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October 22nd, 2016, 06:10 AM  #1 
Newbie Joined: Oct 2016 From: South Africa Posts: 3 Thanks: 0  Nature of Roots for Quadratic and Cubic Functions
Hi I am writing my final Mathematics exams for Grade 12 in South Africa in 5 days. I am well prepared with an aim of getting 100%, but one concept in functions might prevent that  the concept of how the nature of roots are affected by vertical/horizontal shifts in a function, and how to determine the values of the shift to obtain the required roots. I attach 3 example questions... They are 8.1.4, 7.4 and 4.5 Please help me find Youtube Videos/Websites or any resource that might help me understand how to approach these questions. Thanks Last edited by GardeeZak; October 22nd, 2016 at 06:13 AM. 
October 22nd, 2016, 06:57 AM  #2 
Senior Member Joined: Dec 2012 From: Hong Kong Posts: 781 Thanks: 284 Math Focus: Linear algebra, linear statistical models 
You could use the discriminant. For example, for the leftmost question, you can find the discriminant of f(x)  g(x)  k, set it as > 0 and solve the inequality.

October 22nd, 2016, 07:45 AM  #3  
Newbie Joined: Oct 2016 From: South Africa Posts: 3 Thanks: 0  Quote:
At our level we have only been taught how to use the discriminant for quadratic graphs  the discriminant for a cubic graph is not examinable  
October 22nd, 2016, 09:57 AM  #4 
Senior Member Joined: May 2016 From: USA Posts: 530 Thanks: 233 
We have no idea what math you already know. Do you know derivatives? Also, these thumbnails are very difficult to read. I have no idea what two of them say at all and must guess for some parts of the first problem. So I think the first problem starts with $f(x) = x^3 + px^2 + qx  12.$ Is that correct? And it has a local maximum at ( 4, 36). Is that correct? If all that is correct $f'(x) = 3x^2 + 2px + q.$ Furthermore, $f(\ 4) = 36 = (\ 4)^3 + p(\ 4)^2 + q(\ 4)  12 \implies 36 = 16p  4q  64  12 \implies$ $16p = 112 + 4q \implies 4p = 28 + q.$ And finally $f'(\ 4) = 0 = 3(\ 4)^2 + 2p(\ 4) + q \implies 0 = 48  8p + q \implies 8p = 48 + q.$ $\therefore 8p  4p = 48 + q  (28 + q) \implies 4p = 20 \implies p = 5.$ $\therefore q = 8 * 5  48 = \ 8.$ $Or\ f(x) = x^3 + 5x^2  8x  12.$ This involves nothing more than using the function, its derivative, and the value of both at x =  4 to solve for the unknown parameters. The next part of the problem involves nothing more than the fundamental theorem of algebra, the zero product property, and the quadratic formula. $f(\ 1) = \ 1 + 5 * 1  8(\ 1)  12 = \ 1 + 5 + 8  12 = 13  13 = 0.$ That  1 is a zero of the function was given to you. $\therefore x^3 + 5x^2  8x  12 = \{x  (\ 1)\}(x^2 + mx + n) \implies$ $\dfrac{x^3 + 5x^2  8x  12}{x + 1} = x^2 + mx + n \implies x^2 + 4x  12 = x^2 + mx + n.$ So the other zeroes are: $\dfrac{\ 4 \pm \sqrt{16  4(1)(\ 12}}{2} = \dfrac{\ 4 \pm \sqrt{16 + 48}}{2} = \dfrac{\ 4 \pm \sqrt{64}}{2} = \ 6\ or\ 2.$ Nothing after this is legible to me, but so far, none of this involves doing much more than using what you know about polynomials and their derivatives.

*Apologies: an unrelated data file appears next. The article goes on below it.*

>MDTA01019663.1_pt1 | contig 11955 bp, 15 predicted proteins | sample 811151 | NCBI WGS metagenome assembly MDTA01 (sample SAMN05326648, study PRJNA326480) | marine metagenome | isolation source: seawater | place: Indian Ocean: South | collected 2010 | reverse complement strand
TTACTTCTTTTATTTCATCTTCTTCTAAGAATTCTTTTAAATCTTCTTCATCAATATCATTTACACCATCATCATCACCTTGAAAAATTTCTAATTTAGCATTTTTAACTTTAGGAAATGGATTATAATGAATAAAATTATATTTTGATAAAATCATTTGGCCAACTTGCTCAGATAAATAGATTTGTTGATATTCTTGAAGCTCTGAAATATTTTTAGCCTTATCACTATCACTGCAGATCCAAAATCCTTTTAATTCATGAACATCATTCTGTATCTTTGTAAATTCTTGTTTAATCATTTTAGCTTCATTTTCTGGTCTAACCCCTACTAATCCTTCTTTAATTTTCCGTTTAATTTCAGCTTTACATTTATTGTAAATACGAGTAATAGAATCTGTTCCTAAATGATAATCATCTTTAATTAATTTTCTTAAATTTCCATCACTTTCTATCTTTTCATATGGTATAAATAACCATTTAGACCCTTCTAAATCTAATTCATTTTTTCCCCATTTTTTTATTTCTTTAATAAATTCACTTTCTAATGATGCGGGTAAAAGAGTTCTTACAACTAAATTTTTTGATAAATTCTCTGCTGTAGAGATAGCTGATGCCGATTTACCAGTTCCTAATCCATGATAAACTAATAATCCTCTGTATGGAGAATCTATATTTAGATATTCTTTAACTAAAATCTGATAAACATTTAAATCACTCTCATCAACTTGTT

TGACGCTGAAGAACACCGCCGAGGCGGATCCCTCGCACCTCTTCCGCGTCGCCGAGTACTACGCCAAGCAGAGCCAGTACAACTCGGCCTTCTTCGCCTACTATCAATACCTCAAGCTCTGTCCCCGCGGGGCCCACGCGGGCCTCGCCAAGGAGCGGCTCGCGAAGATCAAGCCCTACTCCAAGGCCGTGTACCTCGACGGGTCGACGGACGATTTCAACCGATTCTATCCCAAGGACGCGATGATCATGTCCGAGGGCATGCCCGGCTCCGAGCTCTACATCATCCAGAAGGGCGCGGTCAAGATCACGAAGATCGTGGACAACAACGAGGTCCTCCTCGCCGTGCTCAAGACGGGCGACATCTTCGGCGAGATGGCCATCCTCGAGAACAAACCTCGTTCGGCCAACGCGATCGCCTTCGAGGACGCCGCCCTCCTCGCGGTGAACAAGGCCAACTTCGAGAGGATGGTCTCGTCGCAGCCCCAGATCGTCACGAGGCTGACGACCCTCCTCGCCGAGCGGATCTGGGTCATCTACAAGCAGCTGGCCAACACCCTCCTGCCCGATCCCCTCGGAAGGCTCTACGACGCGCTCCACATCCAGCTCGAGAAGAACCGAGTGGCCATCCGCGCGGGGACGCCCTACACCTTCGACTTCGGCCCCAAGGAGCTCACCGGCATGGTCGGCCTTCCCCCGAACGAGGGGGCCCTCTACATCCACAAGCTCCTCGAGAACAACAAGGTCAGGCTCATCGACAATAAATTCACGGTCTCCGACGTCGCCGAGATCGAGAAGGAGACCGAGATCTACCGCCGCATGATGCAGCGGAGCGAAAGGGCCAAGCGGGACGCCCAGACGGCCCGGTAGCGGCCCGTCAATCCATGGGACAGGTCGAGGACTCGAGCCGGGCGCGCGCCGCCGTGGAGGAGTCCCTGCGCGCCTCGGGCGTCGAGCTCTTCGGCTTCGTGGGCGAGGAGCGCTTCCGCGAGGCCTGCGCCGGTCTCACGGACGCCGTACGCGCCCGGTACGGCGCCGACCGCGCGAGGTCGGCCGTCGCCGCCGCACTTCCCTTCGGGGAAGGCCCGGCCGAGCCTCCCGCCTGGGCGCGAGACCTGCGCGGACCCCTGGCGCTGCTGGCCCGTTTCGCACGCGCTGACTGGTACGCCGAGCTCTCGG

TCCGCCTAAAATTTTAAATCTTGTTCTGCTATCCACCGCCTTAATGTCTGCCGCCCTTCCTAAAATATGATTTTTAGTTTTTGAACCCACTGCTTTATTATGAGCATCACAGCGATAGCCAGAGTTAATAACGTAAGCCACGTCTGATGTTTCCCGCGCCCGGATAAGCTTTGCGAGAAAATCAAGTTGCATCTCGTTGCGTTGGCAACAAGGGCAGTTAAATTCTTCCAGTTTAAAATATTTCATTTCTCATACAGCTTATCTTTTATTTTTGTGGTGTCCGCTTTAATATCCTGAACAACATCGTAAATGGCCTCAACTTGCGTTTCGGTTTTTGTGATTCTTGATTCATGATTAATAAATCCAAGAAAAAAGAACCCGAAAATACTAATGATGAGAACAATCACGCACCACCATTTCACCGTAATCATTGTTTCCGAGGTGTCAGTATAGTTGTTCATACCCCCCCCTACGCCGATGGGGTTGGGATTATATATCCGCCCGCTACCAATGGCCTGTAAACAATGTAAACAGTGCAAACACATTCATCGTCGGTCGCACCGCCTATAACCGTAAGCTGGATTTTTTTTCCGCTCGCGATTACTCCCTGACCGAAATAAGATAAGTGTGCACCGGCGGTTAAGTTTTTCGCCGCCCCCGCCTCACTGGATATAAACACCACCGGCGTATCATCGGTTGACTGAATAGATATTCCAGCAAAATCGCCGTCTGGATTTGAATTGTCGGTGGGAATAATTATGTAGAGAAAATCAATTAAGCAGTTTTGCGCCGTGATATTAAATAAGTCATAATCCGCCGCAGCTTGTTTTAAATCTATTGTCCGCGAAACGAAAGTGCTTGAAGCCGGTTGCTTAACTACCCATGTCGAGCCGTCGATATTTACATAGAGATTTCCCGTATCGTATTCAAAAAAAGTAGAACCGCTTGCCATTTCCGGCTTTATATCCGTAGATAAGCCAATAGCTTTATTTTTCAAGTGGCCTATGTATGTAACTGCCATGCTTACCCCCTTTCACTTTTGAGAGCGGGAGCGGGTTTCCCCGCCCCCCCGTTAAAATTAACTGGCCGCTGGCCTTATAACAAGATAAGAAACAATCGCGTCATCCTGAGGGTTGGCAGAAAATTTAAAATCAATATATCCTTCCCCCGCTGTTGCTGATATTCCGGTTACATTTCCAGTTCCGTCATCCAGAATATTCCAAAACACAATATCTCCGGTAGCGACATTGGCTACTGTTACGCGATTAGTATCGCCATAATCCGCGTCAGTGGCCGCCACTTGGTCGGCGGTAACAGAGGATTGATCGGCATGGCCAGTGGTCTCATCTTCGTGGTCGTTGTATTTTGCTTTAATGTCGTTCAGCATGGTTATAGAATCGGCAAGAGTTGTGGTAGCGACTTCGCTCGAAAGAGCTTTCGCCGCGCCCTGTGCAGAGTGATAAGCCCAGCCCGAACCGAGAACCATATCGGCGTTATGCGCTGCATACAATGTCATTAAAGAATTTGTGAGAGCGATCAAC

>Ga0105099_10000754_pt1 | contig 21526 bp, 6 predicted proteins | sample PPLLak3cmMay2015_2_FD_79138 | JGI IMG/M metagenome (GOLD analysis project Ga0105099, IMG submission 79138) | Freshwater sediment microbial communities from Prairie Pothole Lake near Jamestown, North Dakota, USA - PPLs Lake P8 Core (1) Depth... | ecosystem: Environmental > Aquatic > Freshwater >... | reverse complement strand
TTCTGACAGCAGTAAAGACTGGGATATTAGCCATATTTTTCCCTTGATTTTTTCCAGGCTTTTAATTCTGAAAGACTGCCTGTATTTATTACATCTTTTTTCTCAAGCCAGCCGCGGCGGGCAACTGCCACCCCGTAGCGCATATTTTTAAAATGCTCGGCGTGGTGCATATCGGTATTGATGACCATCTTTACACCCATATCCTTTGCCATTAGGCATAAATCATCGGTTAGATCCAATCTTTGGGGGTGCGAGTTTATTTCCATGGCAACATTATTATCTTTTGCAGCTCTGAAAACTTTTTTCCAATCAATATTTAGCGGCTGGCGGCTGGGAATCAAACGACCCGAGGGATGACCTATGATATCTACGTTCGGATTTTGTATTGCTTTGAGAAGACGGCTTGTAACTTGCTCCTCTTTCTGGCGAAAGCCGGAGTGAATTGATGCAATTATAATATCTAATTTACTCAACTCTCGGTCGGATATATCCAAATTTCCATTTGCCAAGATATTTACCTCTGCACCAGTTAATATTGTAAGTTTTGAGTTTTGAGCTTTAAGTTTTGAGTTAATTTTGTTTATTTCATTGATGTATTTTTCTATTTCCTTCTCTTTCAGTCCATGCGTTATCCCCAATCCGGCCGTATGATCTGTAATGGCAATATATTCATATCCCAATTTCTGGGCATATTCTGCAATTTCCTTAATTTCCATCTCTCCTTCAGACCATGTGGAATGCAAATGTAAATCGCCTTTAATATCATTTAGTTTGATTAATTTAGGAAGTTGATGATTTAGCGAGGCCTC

October 23rd, 2016, 11:18 AM  #5 
Newbie Joined: Oct 2016 From: South Africa Posts: 3 Thanks: 0 
Hi  I'm so sorry about the unclear pics; here they are in clearer form: http://bit.ly/2eyoBdz I have done calculus with derivatives  I have not done integration at school level. I am not sure how your explanation helps me to understand the concepts I don't get to answer 8.1.4, 7.4 and 4.5 Please assist me, and thanks. Last edited by skipjack; January 30th, 2017 at 12:21 PM. 
January 30th, 2017, 12:22 PM  #6 
Global Moderator Joined: Dec 2006 Posts: 16,605 Thanks: 1201 
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cubic, functions, nature, quadratic, roots 
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